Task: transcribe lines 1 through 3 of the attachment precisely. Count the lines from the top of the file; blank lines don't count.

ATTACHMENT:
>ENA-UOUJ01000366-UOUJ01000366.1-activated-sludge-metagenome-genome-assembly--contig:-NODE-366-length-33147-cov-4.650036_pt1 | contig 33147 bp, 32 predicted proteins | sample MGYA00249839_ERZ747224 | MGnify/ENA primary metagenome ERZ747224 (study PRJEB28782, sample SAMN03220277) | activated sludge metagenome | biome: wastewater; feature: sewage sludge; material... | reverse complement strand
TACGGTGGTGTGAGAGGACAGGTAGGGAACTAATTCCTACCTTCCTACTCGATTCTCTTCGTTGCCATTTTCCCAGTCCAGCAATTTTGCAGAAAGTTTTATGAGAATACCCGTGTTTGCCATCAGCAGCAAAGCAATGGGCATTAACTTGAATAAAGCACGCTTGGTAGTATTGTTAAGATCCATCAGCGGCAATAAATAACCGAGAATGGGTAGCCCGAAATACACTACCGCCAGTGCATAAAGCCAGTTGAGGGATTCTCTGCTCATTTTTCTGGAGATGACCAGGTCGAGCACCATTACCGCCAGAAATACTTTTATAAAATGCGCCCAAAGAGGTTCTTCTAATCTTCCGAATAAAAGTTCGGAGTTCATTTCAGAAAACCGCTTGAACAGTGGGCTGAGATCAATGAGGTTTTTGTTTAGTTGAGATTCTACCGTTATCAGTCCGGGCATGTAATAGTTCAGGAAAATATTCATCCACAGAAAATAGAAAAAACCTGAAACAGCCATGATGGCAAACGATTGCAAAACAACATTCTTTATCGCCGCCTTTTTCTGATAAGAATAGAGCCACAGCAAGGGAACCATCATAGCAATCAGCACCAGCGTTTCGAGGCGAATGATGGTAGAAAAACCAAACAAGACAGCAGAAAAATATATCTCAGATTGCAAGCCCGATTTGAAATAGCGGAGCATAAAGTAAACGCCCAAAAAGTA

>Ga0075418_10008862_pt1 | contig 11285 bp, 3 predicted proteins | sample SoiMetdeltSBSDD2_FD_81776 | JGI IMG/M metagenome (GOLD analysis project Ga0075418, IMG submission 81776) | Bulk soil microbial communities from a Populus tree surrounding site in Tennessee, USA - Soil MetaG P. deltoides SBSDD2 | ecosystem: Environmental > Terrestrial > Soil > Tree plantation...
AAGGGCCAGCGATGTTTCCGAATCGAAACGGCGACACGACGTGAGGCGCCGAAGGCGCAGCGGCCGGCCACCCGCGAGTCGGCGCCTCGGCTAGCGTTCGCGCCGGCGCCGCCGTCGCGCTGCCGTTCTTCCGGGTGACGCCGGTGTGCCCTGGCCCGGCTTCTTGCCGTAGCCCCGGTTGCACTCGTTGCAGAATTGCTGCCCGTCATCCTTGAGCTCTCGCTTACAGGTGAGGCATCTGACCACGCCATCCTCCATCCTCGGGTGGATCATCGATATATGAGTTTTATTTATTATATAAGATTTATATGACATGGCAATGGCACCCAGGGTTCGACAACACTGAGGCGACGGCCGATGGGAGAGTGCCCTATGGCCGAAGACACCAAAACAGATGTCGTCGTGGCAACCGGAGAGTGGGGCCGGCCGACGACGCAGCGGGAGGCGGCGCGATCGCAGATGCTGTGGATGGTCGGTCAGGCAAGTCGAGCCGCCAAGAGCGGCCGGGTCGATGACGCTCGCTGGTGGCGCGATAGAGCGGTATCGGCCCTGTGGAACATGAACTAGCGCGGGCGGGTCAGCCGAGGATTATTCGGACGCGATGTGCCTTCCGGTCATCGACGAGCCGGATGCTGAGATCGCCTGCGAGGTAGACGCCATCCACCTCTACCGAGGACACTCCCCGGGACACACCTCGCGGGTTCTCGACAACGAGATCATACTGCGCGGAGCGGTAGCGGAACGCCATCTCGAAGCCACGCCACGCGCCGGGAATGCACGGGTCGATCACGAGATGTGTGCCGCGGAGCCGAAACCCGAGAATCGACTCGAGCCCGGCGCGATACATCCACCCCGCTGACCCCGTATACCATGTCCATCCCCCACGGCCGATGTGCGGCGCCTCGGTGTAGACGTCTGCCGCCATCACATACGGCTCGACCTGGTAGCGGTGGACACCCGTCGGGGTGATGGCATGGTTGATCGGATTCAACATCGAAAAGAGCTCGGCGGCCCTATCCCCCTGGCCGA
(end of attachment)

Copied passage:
>ENA-UOUJ01000366-UOUJ01000366.1-activated-sludge-metagenome-genome-assembly--contig:-NODE-366-length-33147-cov-4.650036_pt1 | contig 33147 bp, 32 predicted proteins | sample MGYA00249839_ERZ747224 | MGnify/ENA primary metagenome ERZ747224 (study PRJEB28782, sample SAMN03220277) | activated sludge metagenome | biome: wastewater; feature: sewage sludge; material... | reverse complement strand
TACGGTGGTGTGAGAGGACAGGTAGGGAACTAATTCCTACCTTCCTACTCGATTCTCTTCGTTGCCATTTTCCCAGTCCAGCAATTTTGCAGAAAGTTTTATGAGAATACCCGTGTTTGCCATCAGCAGCAAAGCAATGGGCATTAACTTGAATAAAGCACGCTTGGTAGTATTGTTAAGATCCATCAGCGGCAATAAATAACCGAGAATGGGTAGCCCGAAATACACTACCGCCAGTGCATAAAGCCAGTTGAGGGATTCTCTGCTCATTTTTCTGGAGATGACCAGGTCGAGCACCATTACCGCCAGAAATACTTTTATAAAATGCGCCCAAAGAGGTTCTTCTAATCTTCCGAATAAAAGTTCGGAGTTCATTTCAGAAAACCGCTTGAACAGTGGGCTGAGATCAATGAGGTTTTTGTTTAGTTGAGATTCTACCGTTATCAGTCCGGGCATGTAATAGTTCAGGAAAATATTCATCCACAGAAAATAGAAAAAACCTGAAACAGCCATGATGGCAAACGATTGCAAAACAACATTCTTTATCGCCGCCTTTTTCTGATAAGAATAGAGCCACAGCAAGGGAACCATCATAGCAATCAGCACCAGCGTTTCGAGGCGAATGATGGTAGAAAAACCAAACAAGACAGCAGAAAAATATATCTCAGATTGCAAGCCCGATTTGAAATAGCGGAGCATAAAGTAAACGCCCAAAAAGTA

>Ga0075418_10008862_pt1 | contig 11285 bp, 3 predicted proteins | sample SoiMetdeltSBSDD2_FD_81776 | JGI IMG/M metagenome (GOLD analysis project Ga0075418, IMG submission 81776) | Bulk soil microbial communities from a Populus tree surrounding site in Tennessee, USA - Soil MetaG P. deltoides SBSDD2 | ecosystem: Environmental > Terrestrial > Soil > Tree plantation...